Will Executive grasp corporation tax powers?
He may not look like much of a radical, but Owen Paterson's campaign to get Northern Ireland independent control of its corporation tax rate is the most radical economic initiative ever undertaken by a secretary of state.
It's clear that he's a massive fan of the idea.
It's also clear that, despite his protestations that the chancellor of the exchequer isn't "in the bag", the Treasury has conceded the principle of granting the power. That's a seismic shift.
Will the Northern Ireland Executive ask for the powers? Will the powers be used? And if they are used, will a reduction in tax work its magic on Northern Ireland's withered economy? Those are the unanswered questions at present.
The secretary of state has launched a three-month consultation exercise that will take us through the election period, after which decisions will have to be made by the Treasury and the Executive.
We can predict, with relative confidence, that the Executive will ask for the power and that a mechanism will be found to grant it.
What happens after that gets a lot more unpredictable.
The big imponderable for the Northern Ireland Executive is how much the prize will cost in terms of a cut to the block grant.
The principle of tax benefit balanced by grant cut is not negotiable - it's what allows this to happen under European law.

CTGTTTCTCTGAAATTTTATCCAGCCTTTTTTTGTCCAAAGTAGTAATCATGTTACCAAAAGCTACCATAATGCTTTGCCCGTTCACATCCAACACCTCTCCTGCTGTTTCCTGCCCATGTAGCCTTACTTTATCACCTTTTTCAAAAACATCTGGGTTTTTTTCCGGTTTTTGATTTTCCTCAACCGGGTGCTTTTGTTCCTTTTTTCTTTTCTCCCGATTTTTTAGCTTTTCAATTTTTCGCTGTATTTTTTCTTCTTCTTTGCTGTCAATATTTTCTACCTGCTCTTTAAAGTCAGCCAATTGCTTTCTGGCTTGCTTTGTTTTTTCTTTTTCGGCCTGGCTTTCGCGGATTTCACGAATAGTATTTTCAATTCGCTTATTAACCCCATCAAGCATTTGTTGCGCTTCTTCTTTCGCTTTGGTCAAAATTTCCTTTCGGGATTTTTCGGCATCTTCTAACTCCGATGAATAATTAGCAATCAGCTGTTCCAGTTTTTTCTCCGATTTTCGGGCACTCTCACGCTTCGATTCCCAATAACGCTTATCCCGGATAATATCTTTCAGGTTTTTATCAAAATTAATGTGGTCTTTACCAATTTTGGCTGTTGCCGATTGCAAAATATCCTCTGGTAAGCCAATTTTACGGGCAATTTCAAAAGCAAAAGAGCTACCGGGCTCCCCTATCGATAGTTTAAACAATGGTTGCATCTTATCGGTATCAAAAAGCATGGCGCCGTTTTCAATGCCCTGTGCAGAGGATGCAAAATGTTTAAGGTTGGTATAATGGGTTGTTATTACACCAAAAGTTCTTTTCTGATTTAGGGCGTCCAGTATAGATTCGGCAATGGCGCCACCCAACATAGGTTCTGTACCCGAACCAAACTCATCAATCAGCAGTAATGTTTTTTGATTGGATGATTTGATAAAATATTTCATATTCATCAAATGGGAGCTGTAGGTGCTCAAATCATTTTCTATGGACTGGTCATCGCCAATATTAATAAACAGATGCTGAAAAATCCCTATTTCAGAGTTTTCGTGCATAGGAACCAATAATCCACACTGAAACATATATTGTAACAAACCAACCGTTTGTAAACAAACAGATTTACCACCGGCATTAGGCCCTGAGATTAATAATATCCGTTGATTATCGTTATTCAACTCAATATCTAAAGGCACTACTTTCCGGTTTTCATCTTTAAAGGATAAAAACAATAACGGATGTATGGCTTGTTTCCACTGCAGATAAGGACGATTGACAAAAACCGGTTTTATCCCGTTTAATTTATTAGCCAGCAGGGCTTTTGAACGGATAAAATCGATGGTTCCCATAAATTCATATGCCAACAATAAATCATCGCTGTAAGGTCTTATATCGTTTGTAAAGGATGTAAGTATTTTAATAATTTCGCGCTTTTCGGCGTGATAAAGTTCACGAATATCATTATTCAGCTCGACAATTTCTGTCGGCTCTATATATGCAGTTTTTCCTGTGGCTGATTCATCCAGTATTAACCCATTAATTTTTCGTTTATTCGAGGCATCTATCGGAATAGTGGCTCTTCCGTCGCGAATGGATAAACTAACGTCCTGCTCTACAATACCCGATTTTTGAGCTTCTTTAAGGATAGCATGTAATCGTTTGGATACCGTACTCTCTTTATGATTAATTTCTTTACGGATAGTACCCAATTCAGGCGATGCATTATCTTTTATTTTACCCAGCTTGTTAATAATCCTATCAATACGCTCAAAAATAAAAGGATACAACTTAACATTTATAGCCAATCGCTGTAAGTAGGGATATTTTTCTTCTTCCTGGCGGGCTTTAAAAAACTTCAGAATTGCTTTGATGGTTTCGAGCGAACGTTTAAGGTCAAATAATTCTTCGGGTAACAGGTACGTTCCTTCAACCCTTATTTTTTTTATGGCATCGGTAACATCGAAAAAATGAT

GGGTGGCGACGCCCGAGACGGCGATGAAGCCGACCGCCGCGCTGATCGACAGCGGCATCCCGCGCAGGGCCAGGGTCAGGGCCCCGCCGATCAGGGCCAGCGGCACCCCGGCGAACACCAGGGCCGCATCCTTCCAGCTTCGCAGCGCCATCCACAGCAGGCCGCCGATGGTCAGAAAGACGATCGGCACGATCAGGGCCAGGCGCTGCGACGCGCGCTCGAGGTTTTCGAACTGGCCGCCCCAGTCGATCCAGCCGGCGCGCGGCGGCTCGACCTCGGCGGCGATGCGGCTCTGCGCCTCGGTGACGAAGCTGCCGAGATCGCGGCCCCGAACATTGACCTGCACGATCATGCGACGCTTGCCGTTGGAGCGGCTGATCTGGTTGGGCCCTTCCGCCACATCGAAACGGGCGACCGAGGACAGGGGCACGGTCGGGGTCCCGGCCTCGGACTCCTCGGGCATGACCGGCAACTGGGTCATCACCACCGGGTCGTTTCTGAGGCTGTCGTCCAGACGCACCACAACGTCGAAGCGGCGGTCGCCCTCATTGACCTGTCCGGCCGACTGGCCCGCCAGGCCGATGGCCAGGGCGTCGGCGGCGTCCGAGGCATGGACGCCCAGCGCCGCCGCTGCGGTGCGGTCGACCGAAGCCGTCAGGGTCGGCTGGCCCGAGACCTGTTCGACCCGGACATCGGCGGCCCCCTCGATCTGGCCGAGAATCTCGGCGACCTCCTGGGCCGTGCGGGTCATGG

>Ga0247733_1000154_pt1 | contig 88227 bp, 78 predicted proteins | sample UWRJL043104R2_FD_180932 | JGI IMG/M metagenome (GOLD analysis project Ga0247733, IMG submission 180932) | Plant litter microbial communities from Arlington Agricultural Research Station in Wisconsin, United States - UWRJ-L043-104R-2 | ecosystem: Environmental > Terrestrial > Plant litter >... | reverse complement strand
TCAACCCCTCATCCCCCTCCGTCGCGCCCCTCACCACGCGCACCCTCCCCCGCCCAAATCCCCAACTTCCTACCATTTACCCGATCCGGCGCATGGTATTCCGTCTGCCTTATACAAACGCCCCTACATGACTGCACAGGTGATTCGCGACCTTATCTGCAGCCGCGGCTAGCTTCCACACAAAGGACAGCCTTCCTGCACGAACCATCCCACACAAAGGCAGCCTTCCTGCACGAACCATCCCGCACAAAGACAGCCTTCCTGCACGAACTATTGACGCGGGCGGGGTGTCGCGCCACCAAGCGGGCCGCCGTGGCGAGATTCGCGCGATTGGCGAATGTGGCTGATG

What is negotiable - or at least open to argument - is the precise formula by which these benefits and corresponding costs are calculated.
The key for the Northern Ireland Executive is to ensure it gets the formula right from the start - otherwise this could wind up being a very expensive exercise indeed.
The number of variables that have to be factored into the formula is huge, making the whole unprecedented exercise incredibly difficult to manage.
But if the Executive can get that formula right, and the mechanism to police it right, the potential benefits are huge and any loss of block grant will be more than offset by increases in employment and consumer spending.
But perhaps the most significant thing about any move on corporation tax from the Northern Ireland Executive would be the signal that the politicians have moved from taking risks for peace, to taking risks for prosperity.
On Sunday's Politics Show we'll be talking to the man leading that consultation exercise, Secretary of State Owen Paterson and looking ahead to the election campaign to come.